float param3 = 44);

Function documentation in one line.

/// \brief mySummingMethod returns the sum of \p param0 and \param1.
int mySummingMethod(float param0, float param1);

Document the Member Variables

/// \brief The purpose / meaning of this variable in one line.
float myVariable;

/// \brief The purpose / meaning of this variable in one line.
/// If you need to take more room to talk about your variable, you can
/// talk about it in a paragraph like this. Attempt to keep it to 80 
/// characters width.
float myVariable2;

Document Enumerations

/// \brief A one line description of the enum.
/// An extended description of where and why the enumeration is used.
/// It can be multiple lines and may contain links to other classes using
/// a "see also" tag.
enum MyEnumeration
    /// \brief A description of VALUE_0.
    /// \brief A description of VALUE_1.


Sections help organize documentation. Section names should use "Title Case" (e.g. Testing 1 2 and Three).

Group functions or variables that have something in common like this:

/// \section Section 1
/// \brief Function1 one is part section 1
void function1();

/// \brief function2 is also part of section 1
void function2(); 

/// \section Section 2
void function3();
void function4();

Other useful tags:

\sa is the "see also" tag. Useful for creating hyperlinks between documentation blocks. \warning For including "must not miss" warnings. For example, if the user is required to free memory, etc. \throws It is unusual for functions in openFrameworks to throw exceptions, but if you are documenting such a function, make a note of it with this tag.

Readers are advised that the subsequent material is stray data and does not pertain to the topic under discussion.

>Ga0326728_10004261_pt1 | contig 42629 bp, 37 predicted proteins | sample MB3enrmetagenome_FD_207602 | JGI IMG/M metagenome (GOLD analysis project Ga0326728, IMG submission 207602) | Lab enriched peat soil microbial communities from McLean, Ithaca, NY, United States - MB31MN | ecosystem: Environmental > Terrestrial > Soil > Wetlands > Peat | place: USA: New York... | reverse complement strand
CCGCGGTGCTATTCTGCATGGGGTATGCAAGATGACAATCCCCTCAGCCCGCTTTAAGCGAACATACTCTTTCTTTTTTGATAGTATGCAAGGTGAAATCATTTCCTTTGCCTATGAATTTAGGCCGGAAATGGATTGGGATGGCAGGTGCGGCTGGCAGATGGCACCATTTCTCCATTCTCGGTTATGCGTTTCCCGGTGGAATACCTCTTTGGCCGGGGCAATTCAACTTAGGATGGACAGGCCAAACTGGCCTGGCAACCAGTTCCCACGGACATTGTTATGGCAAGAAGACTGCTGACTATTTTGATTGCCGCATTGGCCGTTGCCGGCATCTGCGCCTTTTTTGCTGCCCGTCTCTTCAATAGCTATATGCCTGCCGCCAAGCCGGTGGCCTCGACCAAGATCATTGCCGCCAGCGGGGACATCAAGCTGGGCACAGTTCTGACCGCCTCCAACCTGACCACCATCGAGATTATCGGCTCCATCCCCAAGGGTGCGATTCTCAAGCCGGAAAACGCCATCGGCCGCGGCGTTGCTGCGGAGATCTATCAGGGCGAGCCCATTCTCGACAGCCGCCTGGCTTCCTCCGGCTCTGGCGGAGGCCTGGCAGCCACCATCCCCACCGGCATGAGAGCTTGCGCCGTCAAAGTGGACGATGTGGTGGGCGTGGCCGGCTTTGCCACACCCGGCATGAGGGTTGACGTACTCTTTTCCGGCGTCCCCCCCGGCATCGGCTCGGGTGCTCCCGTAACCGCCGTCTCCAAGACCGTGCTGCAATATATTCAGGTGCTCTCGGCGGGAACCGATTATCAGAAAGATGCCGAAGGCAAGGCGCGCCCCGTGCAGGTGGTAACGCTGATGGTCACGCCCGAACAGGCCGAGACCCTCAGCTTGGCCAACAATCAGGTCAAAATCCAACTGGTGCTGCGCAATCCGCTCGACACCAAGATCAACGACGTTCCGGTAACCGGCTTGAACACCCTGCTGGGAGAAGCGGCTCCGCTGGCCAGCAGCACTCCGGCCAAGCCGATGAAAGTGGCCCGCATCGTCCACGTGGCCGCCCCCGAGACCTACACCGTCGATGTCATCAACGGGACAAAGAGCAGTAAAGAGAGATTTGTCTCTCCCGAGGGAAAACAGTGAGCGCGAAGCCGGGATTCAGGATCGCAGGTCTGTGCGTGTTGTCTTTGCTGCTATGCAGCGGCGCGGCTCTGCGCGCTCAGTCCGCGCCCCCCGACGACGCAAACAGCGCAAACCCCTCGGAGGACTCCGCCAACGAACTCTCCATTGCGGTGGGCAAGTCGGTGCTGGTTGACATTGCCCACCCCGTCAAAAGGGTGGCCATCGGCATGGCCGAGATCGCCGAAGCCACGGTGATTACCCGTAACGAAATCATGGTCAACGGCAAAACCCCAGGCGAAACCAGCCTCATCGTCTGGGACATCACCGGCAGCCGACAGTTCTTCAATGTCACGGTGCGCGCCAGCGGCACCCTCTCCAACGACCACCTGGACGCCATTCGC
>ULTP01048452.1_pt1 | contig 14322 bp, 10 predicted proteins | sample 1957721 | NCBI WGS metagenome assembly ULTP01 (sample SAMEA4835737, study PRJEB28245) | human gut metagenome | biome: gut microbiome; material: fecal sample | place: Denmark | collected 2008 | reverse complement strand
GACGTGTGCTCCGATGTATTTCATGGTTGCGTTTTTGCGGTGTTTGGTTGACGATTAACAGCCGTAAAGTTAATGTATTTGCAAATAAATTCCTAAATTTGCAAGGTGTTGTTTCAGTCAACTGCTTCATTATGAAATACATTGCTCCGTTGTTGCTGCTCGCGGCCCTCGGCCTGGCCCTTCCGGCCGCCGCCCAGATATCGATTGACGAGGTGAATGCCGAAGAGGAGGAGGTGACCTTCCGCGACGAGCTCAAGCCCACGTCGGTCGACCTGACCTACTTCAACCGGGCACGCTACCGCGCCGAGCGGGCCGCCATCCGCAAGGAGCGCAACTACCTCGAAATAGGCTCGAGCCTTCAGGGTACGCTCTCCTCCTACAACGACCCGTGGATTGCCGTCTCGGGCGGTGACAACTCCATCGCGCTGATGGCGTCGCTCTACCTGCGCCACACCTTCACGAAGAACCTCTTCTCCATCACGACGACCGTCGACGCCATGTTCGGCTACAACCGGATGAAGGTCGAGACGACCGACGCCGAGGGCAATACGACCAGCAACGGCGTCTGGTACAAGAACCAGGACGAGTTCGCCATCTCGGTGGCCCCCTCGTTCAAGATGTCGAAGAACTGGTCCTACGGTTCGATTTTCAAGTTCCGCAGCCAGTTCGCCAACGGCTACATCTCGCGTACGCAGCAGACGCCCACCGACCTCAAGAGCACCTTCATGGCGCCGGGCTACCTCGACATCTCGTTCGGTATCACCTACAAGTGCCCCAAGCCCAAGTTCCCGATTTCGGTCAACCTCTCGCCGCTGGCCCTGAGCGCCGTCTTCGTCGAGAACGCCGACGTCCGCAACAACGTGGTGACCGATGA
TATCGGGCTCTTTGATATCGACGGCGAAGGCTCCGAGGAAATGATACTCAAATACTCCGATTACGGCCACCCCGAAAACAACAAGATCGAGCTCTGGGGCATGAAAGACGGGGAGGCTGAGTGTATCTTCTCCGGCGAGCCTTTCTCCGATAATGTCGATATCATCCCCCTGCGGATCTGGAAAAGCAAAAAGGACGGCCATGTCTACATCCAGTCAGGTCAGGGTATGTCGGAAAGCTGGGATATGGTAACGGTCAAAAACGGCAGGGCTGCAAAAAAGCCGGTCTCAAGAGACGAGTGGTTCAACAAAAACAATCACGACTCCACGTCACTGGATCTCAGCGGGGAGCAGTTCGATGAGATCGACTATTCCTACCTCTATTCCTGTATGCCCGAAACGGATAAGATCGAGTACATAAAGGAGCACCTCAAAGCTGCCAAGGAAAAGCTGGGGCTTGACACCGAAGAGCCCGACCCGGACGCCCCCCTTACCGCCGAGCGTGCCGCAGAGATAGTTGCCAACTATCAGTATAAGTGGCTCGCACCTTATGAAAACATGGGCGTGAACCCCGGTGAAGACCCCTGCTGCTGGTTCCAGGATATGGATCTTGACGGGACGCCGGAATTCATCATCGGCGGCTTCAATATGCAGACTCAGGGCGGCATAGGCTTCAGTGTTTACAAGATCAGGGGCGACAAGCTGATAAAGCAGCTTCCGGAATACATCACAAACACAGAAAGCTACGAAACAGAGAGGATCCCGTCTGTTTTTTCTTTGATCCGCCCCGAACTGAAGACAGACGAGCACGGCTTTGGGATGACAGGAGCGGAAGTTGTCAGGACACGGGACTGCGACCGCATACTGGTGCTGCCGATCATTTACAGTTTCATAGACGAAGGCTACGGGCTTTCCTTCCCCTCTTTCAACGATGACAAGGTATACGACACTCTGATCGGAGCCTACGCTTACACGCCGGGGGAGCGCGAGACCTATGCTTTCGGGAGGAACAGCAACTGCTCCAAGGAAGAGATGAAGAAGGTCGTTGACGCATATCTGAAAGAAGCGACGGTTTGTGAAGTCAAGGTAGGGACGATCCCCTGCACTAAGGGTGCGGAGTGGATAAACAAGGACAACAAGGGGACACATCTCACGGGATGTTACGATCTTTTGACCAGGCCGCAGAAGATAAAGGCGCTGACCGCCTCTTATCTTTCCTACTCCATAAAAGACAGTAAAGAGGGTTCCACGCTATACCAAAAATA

Setting Up Doxygen for Local Testing

  1. Download an executable doxygen binary for your platform. Downloads for OSX, Windows and Linux can be downloaded here.
  2. After downloading the app, open the openFrameworks local development doxygen config file located at $OF_ROOT/libs/openFrameworksCompiled/project/doxygen/Doxyfile_local.
  3. Run the doxygen app to test your changes:

Submitting Documentation

  1. Fork and clone a local copy of the target openFrameworks repository. If you are participating in a documentation sprint, there may be a recommended repository other than the main openFrameworks repository.
  2. Each file pair (e.g. ofColor.h and ofColor.cpp) should be documented in their own branch to keep things clean and discussions focussed. After making a local clone, create and check out a new documentation branch for the file pair. For example, to document ofColor.h and ofColor.cpp you can create a and checkout a branch with git checkout -b documentation-ofColor.
  3. You are now working with the documentation-ofColor branch. Add your documentation and then push your changes to your online fork (e.g. git push origin documentation-ofColor).
  4. Then go to <> and issue a pull request against the master (or the target repository in step 1).
  5. To continue, check out the original master branch from step 1 and repeat steps 2-5.